At North Carolina Independent Media Center, Andrew Pearson has "Major Mobilization in NC to End the War:"
Historic March and Rally Against Iraq War Led by Military Families and Veterans, Fayetteville, NC, March 19 2005
On Saturday, March 19, thousands of people of conscience from around the Southeast and beyond will join hundreds of military families and veterans in Fayetteville, North Carolina, for a historic march and rally against the war on Iraq. The events in Fayetteville are organized and endorsed by over 100 organizations, including United for Peace and Justice and Iraq Veterans Against the War, and will be the main component of the nation's anti-war movement on March 19. Fayetteville is the home of Ft. Bragg, one of the largest military bases in the country. Nearly 1 in 5 soldiers deployed in Iraq is from North Carolina. We are at the center of the American military enterprise. Nearly 50 soldiers from Fayetteville has died in Iraq. Thousands more have been repeatedly separated from their families for long periods of time. Soldiers and veterans push to piece their lives back together.
Organizations, congregations, and individuals who are not in the military nevertheless care deeply about deaths and injuries to our own military as well as to the Iraqi people, the economy, the lands.
Last year 1400 people gathered in Fayetteville on March 20 to bring the troops home. This year, over 100 organizations are mobilizing, and at least 50 cities are sending buses, from New York to Atlanta, Knoxville to Wilmington, Norfolk to Columbia. This year's weekend of events will focus on the voices and experiences of soldiers, veterans, their families, and those closest to the war and its ravaging effects. Our aim is to stand with and amplify the voices of those veterans and military families who are brave enough to speak out and tell their truths, as against the triumphalist versions of the Administration and mainstream media.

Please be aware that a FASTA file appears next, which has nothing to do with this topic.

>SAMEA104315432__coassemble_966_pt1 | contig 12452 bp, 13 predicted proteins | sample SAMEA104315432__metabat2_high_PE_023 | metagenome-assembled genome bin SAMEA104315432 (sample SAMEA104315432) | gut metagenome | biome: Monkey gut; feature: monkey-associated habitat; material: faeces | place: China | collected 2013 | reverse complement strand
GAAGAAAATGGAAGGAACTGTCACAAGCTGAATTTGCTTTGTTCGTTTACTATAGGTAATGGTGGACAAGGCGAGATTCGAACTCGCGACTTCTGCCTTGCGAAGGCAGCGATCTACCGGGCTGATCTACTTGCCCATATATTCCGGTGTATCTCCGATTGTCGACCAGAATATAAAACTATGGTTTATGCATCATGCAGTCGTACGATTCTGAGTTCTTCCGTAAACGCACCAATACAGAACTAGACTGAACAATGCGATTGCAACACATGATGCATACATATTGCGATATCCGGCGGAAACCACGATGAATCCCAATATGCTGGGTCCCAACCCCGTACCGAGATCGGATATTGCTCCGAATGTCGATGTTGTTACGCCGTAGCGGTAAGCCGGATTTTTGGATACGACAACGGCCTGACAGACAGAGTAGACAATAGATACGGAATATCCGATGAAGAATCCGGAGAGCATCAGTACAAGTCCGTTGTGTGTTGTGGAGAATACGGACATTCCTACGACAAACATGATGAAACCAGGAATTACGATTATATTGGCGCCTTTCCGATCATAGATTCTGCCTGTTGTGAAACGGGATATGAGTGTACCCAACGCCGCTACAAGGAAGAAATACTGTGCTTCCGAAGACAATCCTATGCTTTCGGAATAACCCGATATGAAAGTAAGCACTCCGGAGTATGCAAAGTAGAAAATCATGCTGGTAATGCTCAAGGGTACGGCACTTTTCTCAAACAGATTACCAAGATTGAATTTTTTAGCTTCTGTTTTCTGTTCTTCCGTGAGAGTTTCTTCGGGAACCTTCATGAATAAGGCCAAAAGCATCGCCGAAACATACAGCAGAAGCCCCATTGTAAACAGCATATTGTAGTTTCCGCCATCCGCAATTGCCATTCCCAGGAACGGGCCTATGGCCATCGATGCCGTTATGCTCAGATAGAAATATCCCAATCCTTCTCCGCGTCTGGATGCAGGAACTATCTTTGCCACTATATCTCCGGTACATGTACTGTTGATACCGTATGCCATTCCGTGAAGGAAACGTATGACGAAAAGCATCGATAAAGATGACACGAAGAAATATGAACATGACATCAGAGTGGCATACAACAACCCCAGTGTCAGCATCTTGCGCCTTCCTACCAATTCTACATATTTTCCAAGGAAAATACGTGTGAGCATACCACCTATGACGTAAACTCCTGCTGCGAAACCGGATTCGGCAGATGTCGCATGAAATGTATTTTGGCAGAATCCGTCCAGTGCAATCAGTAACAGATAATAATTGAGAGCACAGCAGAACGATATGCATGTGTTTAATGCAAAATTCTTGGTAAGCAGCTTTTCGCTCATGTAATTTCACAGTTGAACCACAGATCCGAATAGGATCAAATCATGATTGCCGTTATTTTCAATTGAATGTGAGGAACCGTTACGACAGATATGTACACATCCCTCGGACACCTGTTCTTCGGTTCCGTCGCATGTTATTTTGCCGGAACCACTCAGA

Main sponsors of the 2005 actions are: Veterans For Peace, Iraq Veterans Against the War, Quaker House, Fayetteville Peace with Justice, Military Families Speak Out, Bring Them Home Now, NC Peace and Justice Coalition, NC Council of Churches, and United for Peace With Justice. Please see www.NCpeacejustice.org for more information.
Over the past three years, North Carolina has been home to one of the South's most vibrant anti-war movements. We organized an 8,000-person-strong demonstration in Raleigh before the invasion of Iraq on February 15, 2003. We pushed Republican Congressman Howard Coble to announce that he is calling for a return of the troops home. We North Carolinians have resisted the war along with tens of millions of people worldwide.
Last year's mobilization was the largest peace demonstration in Fayetteville since the Vietnam War and was a huge success. It drew media attention from around the country and the world. It gave many service men and women a chance to speak out. This year promises to be even more significant as the American public is increasingly weary with the arrogance, lies, and coercion that are used to keep us in this war.
This year, we're upping the ante. Already, we have been contacted by grandparents who are driving from Texas with their three grandchildren to help end the war. Parents of soldiers killed in Iraq will come for comfort and resistance. Buses will come from New York and beyond. Energy is high, and the commitment is strong to:
"Show REAL Support for the Troops: Bring Them Home Now!"
"Money for Jobs and Education, NOT for War and Occupations!"
"The world STILL says No to War in Iraq."
Schedule of Events: Fayetteville, March 18, 19, 20
WELCOME CENTER Open Friday March 18, 4:00 pm - Sunday March 20, 5:00 pm. Rainbow Room, 223 Hay St, Fayetteville, NC
FRIDAY, MARCH 18: Hip Hop Against Racist War Concert. Featuring nationally recognized artists, Little Brother and Ricanstruction. Seabrook Park Resource Center, 706 Langdon St, Fayetteville, NC, 28301, Doors open at 8:00 pm, Performance from 9:00 - 11:45 pm. $5-10 Entry